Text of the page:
U.S. urges world powers to reject Iran’s ‘nuclear extortion’
Vienna – The United States admonished world powers seeking to preserve a deal with Iran on its atomic program on Wednesday not to give in to “nuclear extortion” from Tehran, which has breached the pact’s limitations in recent days in an attempt to get them to provide economic incentives to offset American sanctions.
The U.S. requested the special board meeting of the International Atomic Energy Agency after Iran announced last week that it had exceeded the amount of low-enriched uranium it is allowed to stockpile under limitations set in the 2015 nuclear deal. Since then, it also announced it has started enriching uranium past the 3.67% purity allowed, to 4.5%, and IAEA inspectors verified both developments.
By doing so, Tehran hopes to increase the pressure on the remaining members of the nuclear deal, known as the Joint Comprehensive Plan of Action, or JCPOA, to provide economic relief for American sanctions. It has set an early September deadline until it pushes limits further.
Jackie Wolcott, the U.S. ambassador to international organizations in Vienna, told Iran and others in the room that Washington was open to “negotiation without preconditions” on a new nuclear deal, and that “the only path to sanctions relief is through such negotiations, not nuclear extortion.”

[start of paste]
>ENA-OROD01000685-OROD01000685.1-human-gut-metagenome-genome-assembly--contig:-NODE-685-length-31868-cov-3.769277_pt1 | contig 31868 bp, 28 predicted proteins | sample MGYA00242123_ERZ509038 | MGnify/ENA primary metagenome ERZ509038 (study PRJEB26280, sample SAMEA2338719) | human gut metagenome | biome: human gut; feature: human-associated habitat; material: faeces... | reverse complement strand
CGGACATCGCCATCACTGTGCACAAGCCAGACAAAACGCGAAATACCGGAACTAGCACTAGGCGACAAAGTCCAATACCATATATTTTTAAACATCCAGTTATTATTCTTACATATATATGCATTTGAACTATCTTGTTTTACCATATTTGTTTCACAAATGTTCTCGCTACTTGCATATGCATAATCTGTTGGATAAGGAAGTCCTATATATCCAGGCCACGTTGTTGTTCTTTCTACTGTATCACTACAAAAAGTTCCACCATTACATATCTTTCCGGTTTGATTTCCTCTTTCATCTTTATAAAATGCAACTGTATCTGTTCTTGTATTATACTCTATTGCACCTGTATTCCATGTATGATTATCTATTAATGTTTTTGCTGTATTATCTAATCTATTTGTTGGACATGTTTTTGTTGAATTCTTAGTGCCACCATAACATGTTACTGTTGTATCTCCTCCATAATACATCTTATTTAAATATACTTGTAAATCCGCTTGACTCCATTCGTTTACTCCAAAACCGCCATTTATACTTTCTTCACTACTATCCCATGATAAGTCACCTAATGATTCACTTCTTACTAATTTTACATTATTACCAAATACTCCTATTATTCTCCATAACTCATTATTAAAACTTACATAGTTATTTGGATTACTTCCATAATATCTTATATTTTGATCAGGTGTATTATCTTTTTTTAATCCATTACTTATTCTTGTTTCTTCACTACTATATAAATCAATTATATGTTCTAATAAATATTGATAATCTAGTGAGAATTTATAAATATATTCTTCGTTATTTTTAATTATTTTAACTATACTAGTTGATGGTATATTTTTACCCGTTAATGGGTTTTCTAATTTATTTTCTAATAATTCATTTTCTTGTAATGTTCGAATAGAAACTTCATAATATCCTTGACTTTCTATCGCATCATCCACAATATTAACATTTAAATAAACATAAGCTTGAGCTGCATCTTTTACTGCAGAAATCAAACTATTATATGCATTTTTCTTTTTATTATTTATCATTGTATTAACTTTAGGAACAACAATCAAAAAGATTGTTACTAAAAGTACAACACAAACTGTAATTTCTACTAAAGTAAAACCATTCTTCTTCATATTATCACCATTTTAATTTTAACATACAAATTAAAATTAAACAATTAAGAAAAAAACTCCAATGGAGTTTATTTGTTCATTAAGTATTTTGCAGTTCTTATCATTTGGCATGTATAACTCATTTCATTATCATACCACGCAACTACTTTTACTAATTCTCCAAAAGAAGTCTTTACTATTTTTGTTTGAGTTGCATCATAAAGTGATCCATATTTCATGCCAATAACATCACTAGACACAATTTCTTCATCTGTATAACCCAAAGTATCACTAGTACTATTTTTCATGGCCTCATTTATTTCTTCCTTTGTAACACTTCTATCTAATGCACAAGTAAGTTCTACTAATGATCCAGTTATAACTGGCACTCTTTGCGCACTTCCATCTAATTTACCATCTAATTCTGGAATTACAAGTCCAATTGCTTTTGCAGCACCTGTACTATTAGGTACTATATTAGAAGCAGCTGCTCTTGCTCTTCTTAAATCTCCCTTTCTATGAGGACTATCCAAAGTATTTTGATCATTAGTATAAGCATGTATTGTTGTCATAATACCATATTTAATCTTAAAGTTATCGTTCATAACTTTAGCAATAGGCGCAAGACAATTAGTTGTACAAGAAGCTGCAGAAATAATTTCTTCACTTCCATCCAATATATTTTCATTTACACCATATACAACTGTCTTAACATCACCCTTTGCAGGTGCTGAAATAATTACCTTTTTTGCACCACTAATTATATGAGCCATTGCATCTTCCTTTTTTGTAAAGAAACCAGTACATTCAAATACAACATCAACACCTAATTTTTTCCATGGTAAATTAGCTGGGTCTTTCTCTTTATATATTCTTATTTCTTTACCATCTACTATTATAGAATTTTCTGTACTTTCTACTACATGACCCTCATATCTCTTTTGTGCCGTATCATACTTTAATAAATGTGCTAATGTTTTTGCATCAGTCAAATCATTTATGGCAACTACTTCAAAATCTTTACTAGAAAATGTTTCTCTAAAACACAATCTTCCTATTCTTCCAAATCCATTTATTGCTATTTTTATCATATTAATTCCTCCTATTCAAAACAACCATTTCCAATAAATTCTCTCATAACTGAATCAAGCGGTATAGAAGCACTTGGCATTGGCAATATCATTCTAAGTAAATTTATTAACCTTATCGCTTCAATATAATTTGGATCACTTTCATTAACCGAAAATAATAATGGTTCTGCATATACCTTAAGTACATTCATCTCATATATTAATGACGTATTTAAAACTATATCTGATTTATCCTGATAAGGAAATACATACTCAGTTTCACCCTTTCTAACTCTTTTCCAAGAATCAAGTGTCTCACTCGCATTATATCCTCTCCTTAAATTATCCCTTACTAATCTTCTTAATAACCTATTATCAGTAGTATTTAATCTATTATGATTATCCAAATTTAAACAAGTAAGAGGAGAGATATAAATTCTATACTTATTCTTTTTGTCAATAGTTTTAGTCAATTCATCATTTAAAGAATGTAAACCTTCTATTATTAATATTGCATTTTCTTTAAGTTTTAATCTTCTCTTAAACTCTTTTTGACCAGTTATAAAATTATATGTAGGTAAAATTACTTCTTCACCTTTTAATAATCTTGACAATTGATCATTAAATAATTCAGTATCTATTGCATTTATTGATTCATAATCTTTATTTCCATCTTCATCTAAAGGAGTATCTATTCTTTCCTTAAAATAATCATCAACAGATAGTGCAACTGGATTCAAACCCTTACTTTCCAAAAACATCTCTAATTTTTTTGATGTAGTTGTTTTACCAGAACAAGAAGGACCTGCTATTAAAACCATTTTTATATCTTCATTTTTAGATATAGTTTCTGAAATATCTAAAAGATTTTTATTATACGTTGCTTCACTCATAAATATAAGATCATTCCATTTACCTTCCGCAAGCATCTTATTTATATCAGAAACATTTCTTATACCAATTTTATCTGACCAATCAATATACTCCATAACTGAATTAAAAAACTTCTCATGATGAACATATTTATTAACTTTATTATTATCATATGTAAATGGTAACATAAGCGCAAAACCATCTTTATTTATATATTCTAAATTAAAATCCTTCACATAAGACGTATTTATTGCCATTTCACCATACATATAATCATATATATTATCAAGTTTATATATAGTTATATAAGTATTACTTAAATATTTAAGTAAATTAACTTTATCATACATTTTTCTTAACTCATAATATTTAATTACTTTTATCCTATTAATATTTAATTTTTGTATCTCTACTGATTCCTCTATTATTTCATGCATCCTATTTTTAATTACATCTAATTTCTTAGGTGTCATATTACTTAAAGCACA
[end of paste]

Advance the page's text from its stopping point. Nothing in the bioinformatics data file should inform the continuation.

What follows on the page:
“We are committed to denying Iran the benefits it seeks from these most recent provocations,” she said. “It is imperative that this misbehavior not be rewarded, for if it is, Iran’s demands and provocations will only escalate.”
U.S. President Donald Trump underscored the comments later, tweeting that the nuclear deal was “terrible” and threatened that “sanctions will soon be increased, substantially!” Trump has long rejected the deal, saying it was too generous to Tehran and did not address its involvement in regional conflicts.
Russian delegate Mikhail Ulyanov fired back at the meeting that the U.S. could not both reject the deal and call for Iran’s full implementation of it.